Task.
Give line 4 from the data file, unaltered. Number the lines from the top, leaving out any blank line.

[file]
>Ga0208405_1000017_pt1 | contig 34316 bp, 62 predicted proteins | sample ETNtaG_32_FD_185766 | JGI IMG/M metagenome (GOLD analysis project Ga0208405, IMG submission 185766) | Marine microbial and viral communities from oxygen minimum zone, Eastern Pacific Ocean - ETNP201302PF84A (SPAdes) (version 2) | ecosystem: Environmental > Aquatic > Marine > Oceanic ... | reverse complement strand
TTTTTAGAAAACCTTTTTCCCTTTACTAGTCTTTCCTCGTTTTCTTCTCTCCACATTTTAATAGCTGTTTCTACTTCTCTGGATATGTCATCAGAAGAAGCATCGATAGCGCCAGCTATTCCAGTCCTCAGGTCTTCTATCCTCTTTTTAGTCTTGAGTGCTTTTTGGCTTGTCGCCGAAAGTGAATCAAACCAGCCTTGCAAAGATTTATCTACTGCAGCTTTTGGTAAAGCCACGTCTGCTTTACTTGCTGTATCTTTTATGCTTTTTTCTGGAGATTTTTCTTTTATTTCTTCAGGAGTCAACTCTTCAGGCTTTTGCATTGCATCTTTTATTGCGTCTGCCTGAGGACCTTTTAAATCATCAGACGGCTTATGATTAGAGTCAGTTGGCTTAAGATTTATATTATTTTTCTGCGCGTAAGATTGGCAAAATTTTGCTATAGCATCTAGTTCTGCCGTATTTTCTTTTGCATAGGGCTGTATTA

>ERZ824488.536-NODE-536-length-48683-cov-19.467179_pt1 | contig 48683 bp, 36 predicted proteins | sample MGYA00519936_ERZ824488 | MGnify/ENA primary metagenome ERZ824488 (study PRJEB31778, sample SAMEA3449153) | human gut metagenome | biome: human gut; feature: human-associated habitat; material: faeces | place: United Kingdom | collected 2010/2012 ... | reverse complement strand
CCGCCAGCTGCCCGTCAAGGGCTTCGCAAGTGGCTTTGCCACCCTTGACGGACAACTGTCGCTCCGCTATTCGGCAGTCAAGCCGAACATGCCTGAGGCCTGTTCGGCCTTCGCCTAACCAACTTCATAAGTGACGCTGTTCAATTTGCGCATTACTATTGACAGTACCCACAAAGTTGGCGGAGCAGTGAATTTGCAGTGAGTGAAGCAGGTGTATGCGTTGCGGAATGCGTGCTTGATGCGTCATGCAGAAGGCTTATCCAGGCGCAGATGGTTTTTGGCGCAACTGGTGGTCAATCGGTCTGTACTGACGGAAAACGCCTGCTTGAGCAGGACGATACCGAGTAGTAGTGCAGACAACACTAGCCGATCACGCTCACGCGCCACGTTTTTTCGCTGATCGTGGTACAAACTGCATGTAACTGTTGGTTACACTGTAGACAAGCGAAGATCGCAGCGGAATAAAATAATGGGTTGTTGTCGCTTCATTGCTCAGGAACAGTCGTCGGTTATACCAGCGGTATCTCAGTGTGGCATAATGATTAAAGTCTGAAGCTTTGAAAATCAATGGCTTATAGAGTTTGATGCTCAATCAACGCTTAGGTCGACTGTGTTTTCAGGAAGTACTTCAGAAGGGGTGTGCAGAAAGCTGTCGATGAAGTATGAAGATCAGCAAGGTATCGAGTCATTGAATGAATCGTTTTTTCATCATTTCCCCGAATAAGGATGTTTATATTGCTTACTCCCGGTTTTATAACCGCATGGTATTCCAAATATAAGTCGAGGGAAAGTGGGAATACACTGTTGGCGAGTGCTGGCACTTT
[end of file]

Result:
CCGCCAGCTGCCCGTCAAGGGCTTCGCAAGTGGCTTTGCCACCCTTGACGGACAACTGTCGCTCCGCTATTCGGCAGTCAAGCCGAACATGCCTGAGGCCTGTTCGGCCTTCGCCTAACCAACTTCATAAGTGACGCTGTTCAATTTGCGCATTACTATTGACAGTACCCACAAAGTTGGCGGAGCAGTGAATTTGCAGTGAGTGAAGCAGGTGTATGCGTTGCGGAATGCGTGCTTGATGCGTCATGCAGAAGGCTTATCCAGGCGCAGATGGTTTTTGGCGCAACTGGTGGTCAATCGGTCTGTACTGACGGAAAACGCCTGCTTGAGCAGGACGATACCGAGTAGTAGTGCAGACAACACTAGCCGATCACGCTCACGCGCCACGTTTTTTCGCTGATCGTGGTACAAACTGCATGTAACTGTTGGTTACACTGTAGACAAGCGAAGATCGCAGCGGAATAAAATAATGGGTTGTTGTCGCTTCATTGCTCAGGAACAGTCGTCGGTTATACCAGCGGTATCTCAGTGTGGCATAATGATTAAAGTCTGAAGCTTTGAAAATCAATGGCTTATAGAGTTTGATGCTCAATCAACGCTTAGGTCGACTGTGTTTTCAGGAAGTACTTCAGAAGGGGTGTGCAGAAAGCTGTCGATGAAGTATGAAGATCAGCAAGGTATCGAGTCATTGAATGAATCGTTTTTTCATCATTTCCCCGAATAAGGATGTTTATATTGCTTACTCCCGGTTTTATAACCGCATGGTATTCCAAATATAAGTCGAGGGAAAGTGGGAATACACTGTTGGCGAGTGCTGGCACTTT